Problem: Arboricultural use of aerobic compost teas (ACT) is rapidly increasing. ACT's are suggested for restoring degraded urban soils by increasing nutrient retention and mineralization, building soil structure and decreasing compaction, increasing aeration and water-holding capacity, increasing tree rooting depth and decreasing water use, detoxifying soil and water, and suppressing disease. Unfortunately, the knowledge base for ACT efficacy is based solely in practice, and data from replicated, controlled scientific research on the impacts of ACT on trees, soil, and environment is scarce.
Goals: The results of these experiments will contribute knowledge towards identifying ACT efficacy for improving: (1) urban soil quality and (2) tree health and growth.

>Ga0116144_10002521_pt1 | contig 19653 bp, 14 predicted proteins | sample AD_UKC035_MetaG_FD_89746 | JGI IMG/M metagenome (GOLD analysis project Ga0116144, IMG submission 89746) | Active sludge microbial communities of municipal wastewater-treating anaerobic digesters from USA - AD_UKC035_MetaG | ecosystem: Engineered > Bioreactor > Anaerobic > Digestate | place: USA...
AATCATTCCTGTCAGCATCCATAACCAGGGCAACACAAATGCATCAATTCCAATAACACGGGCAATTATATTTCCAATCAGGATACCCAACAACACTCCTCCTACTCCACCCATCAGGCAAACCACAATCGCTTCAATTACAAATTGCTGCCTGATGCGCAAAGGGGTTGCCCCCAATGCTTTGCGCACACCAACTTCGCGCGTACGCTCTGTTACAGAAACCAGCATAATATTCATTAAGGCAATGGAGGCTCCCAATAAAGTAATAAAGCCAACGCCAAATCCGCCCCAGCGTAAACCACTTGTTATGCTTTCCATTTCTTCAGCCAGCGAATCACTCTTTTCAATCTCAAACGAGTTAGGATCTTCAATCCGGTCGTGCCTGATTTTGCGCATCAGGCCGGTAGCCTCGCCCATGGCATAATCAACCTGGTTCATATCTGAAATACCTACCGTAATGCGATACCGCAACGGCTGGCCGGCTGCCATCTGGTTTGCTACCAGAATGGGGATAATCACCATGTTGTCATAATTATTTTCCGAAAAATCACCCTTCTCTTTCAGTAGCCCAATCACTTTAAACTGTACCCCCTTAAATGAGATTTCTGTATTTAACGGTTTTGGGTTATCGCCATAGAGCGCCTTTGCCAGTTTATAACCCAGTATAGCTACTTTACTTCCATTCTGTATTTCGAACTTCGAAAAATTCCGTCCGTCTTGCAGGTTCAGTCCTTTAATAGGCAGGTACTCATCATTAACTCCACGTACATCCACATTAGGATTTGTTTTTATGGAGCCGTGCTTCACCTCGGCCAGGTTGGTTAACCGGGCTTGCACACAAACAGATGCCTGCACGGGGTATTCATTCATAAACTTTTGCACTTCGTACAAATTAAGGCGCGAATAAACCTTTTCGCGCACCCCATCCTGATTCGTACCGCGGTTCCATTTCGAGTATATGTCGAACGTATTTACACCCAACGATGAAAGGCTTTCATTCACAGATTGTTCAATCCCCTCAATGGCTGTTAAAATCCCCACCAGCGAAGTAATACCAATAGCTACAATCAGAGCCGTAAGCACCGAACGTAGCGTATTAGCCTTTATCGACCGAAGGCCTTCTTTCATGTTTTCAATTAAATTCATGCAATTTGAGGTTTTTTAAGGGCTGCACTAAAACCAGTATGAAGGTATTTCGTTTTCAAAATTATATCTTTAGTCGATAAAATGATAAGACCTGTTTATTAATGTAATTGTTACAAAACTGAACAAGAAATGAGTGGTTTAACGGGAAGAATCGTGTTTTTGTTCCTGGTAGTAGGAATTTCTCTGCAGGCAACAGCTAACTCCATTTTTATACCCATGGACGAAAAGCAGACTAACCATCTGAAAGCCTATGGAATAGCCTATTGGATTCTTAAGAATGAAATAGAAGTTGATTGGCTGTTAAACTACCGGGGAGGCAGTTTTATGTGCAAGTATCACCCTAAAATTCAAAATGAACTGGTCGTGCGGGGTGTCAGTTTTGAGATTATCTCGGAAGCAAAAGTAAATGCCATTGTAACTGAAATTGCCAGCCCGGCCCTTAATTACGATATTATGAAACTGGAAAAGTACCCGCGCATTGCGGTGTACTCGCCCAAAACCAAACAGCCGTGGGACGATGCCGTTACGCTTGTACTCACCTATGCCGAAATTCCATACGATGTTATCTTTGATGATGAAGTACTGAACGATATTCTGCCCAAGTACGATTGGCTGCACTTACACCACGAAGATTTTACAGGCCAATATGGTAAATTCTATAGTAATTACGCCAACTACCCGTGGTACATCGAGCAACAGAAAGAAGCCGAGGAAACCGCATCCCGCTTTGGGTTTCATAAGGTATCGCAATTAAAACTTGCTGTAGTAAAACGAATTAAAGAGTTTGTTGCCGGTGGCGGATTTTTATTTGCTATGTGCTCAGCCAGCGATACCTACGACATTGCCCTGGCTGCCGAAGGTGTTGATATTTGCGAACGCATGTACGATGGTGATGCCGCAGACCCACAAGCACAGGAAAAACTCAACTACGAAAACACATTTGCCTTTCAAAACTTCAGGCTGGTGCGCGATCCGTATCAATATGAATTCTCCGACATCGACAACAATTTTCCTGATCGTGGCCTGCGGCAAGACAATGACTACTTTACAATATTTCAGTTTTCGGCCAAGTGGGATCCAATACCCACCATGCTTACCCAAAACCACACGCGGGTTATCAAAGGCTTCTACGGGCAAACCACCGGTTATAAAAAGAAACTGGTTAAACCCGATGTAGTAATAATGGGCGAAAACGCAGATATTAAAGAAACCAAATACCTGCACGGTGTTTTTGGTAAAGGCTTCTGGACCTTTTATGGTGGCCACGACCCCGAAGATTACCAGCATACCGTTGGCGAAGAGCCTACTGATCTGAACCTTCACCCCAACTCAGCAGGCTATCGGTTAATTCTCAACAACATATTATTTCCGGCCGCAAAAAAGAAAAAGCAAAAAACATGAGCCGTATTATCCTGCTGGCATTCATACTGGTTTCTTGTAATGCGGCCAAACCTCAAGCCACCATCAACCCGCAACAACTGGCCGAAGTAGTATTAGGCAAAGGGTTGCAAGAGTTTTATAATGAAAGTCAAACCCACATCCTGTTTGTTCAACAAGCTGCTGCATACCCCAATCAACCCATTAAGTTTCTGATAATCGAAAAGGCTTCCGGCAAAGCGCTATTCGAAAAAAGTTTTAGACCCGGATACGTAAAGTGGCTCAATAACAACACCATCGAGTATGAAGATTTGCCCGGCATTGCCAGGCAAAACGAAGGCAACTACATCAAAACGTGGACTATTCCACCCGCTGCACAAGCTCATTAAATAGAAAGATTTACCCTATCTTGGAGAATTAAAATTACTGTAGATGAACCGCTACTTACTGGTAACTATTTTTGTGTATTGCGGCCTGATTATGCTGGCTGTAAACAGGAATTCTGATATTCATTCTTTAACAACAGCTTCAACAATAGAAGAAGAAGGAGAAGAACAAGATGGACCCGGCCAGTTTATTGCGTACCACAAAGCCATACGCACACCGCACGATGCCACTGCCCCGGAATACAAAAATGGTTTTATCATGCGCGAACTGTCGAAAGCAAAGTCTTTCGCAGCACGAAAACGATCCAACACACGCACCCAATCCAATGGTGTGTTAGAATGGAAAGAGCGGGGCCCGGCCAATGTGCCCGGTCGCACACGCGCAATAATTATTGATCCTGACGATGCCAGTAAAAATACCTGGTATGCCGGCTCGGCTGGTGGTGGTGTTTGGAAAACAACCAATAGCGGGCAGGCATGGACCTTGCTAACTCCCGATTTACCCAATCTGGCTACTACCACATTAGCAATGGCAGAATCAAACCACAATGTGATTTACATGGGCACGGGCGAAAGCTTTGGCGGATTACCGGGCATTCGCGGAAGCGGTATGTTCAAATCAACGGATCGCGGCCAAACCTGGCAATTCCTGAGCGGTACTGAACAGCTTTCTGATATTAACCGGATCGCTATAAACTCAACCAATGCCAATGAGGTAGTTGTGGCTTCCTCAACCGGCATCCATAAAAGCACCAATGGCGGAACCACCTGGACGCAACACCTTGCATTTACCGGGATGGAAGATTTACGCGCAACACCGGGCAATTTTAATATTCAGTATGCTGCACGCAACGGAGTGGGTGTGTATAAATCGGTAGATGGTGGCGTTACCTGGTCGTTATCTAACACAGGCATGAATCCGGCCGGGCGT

Methods: Since 2007, the MASS laboratory has conducted ten ACT experiments in laboratory greenhouse, tree nursery, and urban landscapes. A variety of ACT recipes, brewing techniques and application rates and technologies have been assessed in this research. Numerous soil physical, chemical, and biological and tree responses have been tested in these experiments. Socioeconomic assessments of ACT for urban tree care is also being performed.
Personnel: This research is led by Dr. Bryant Scharenbroch and Michelle Catania.
Funding: This research is funded by a grant from The Tree Research and Education Endowment Fund.
Scharenbroch, B.C. 2013. Impacts of aerated compost tea on containerized Acer saccharum and Quercus macrocarpa saplings and soil properties in sand, uncompacted loam, and loam soils. HortScience 48:625-632.
Scharenbroch, B.C., M. Catania, W. Treasurer, and V. Brand. 2011. Lab assays on the effects of aerated compost tea and fertilization on soil biochemical properties and denitrification in A and Bt horizon soils. Arboriculture and Urban Forestry 37:269-276.
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